of my peace be removed, saith the Lord that hath mercy on thee.—Isaiah 54:10.
There hath not failed one word of all His good promise.—1 Kings 8:56.
THERE is a persuasion in the soul of man that he is here for cause, that he was put down in this place by the Creator to do the work for which He inspires him, that thus he is an overmatch for all antagonists that could combine against him. RALPH WALDO EMERSON.
It is impossible for that man to despair who remembers that his Helper is omnipotent; and can do whatsoever He please. Let us rest there awhile—He can, if He please: and He is infinitely loving, willing enough; and He is infinitely wise, choosing better for us than we can do for ourselves. God invites and cherishes the hopes of men by all the variety of His providence. He that believes does not
make haste, but waits patiently, till the times of refreshment come, and dares trust God for the morrow, and is no more solicitous for the next year than he is for that which is past. JEREMY TAYLOR.
I will greatly rejoice in the Lord, my soul shall be joyful in my God. Isaiah 61:10
I will bless the LORD at all times: his praise shall continually be in my mouth. My soul shall make her boast in the LORD: the humble shall hear thereof, and be glad. O magnify the LORD with me, and let us exalt his name together. — The LORD will give grace and glory: no good thing will he withhold from them that walk uprightly. O LORD of hosts, blessed is the man that trusteth in thee. — Bless the LORD, O my soul: and all that is within me, bless his holy name.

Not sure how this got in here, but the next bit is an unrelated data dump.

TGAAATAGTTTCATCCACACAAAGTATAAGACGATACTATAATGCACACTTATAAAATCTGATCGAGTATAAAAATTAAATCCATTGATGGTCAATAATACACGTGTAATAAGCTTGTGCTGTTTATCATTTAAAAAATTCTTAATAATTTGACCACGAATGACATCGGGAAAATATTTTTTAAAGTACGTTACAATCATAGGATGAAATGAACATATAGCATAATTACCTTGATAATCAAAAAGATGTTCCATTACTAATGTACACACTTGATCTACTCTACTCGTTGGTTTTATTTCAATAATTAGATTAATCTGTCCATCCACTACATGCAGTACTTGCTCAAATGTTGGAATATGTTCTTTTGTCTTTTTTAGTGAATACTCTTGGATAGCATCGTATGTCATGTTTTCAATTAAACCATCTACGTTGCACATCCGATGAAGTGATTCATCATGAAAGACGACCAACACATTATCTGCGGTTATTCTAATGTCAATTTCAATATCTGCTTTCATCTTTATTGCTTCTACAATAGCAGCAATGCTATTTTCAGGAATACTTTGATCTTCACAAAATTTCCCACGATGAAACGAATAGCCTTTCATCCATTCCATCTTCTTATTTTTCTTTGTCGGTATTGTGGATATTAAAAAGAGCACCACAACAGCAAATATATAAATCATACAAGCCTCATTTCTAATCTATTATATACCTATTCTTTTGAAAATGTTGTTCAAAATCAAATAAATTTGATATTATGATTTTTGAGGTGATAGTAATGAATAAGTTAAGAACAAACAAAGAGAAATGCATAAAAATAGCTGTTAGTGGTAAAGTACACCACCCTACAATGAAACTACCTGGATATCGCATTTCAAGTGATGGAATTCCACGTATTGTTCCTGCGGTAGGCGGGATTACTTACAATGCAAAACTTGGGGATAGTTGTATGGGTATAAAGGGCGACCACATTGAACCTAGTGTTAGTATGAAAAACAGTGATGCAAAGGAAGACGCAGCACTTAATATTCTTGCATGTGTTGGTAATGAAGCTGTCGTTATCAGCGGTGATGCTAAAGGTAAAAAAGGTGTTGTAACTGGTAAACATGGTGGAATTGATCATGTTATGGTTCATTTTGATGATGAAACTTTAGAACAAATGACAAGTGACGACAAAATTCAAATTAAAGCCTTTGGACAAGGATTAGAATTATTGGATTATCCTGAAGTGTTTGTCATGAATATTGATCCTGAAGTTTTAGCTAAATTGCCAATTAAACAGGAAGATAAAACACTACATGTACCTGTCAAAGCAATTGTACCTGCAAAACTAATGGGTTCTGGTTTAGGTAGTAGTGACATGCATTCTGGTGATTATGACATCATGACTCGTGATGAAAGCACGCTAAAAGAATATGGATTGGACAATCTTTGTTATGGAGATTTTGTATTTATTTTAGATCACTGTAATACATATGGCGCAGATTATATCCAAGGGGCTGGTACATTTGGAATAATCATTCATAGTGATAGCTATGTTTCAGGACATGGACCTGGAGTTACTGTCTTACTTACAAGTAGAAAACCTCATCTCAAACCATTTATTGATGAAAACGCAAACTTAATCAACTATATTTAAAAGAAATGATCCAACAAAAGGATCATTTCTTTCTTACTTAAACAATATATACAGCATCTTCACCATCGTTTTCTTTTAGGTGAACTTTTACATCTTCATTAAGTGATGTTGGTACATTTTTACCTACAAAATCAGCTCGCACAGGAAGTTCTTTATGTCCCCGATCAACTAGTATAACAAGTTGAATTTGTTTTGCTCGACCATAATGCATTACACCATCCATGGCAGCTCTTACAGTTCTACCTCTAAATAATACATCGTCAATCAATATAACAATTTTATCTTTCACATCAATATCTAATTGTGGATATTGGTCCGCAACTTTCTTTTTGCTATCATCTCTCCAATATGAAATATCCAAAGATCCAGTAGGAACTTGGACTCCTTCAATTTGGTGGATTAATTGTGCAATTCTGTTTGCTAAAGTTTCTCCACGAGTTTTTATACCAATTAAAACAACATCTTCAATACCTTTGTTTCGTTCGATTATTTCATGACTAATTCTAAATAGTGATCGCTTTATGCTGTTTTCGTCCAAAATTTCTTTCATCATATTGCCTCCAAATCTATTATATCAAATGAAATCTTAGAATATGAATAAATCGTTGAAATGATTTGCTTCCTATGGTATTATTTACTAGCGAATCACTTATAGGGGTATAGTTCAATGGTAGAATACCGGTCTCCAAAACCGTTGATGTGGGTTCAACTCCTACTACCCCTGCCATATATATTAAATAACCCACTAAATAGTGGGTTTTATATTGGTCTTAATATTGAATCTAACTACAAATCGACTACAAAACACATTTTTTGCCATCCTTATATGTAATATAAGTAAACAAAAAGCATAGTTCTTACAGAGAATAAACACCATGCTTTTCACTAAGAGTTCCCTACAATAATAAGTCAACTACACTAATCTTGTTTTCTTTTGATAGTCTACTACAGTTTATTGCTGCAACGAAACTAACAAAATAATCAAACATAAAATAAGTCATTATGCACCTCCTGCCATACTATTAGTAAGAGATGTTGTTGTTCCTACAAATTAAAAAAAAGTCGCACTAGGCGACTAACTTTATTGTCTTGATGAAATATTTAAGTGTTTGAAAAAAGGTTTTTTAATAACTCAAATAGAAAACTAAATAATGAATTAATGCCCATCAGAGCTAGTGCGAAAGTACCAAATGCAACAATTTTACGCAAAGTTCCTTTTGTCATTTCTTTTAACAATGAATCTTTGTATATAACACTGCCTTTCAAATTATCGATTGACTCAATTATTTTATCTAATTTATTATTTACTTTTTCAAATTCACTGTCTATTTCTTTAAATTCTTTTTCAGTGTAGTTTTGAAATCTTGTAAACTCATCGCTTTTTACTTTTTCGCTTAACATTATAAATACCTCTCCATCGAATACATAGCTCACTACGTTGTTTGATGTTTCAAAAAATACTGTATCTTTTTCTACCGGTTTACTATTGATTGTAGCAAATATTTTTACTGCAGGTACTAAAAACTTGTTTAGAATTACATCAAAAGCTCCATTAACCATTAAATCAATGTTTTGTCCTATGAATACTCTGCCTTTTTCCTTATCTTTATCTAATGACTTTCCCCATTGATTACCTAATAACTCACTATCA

Is any merry? let him sing psalms. — Be filled with the Spirit; speaking to yourselves in psalms and hymns and spiritual songs, singing and making melody in your heart to the LORD; giving thanks always for all things. — Singing with grace in your hearts to the Lord.
At midnight Paul and Silas prayed, and sang praises unto God: and the prisoners heard them. — Rejoice in the Lord alway: and again, I say, Rejoice.
Psalm 34:13. Psalm 84:11,12. Psalm 103:1. James 5:13. Ephesians 5:18-20. Colossians 3:16. Acts 16:25. Philippians 4:4.
Look unto the rock whence ye are hewn, and to the hole of the pit whence ye are digged. Isaiah 51:1
Behold, I was shapen in iniquity. — None eye pitied thee but thou wast cast out in the open field, to the loathing of thy person, in the day that thou wast born. And when I passed by thee, and saw thee polluted in thine own blood, I said unto thee, Live. He brought me up … out of a horrible pit, out of the miry clay, and set my feet upon a rock, and established my goings. And he hath put a new Song of Songs in my mouth, even praise unto our God.
When we were yet without strength, in due time Christ died for the ungodly. For scarcely for a righteous man will one die: yet peradventure for a good man some would even dare to die. But God commendeth his love toward us, in that, while we were yet sinners, Christ died for us. —God, who is rich in mercy, for his great love wherewith he loved us, even when we were dead in sins, hath quickened us together with Christ.
Psalm 51:5. Ezekiel 16:5,6. Psalm 40:2,3. Romans 5:6-8. Ephesians 2:4,5.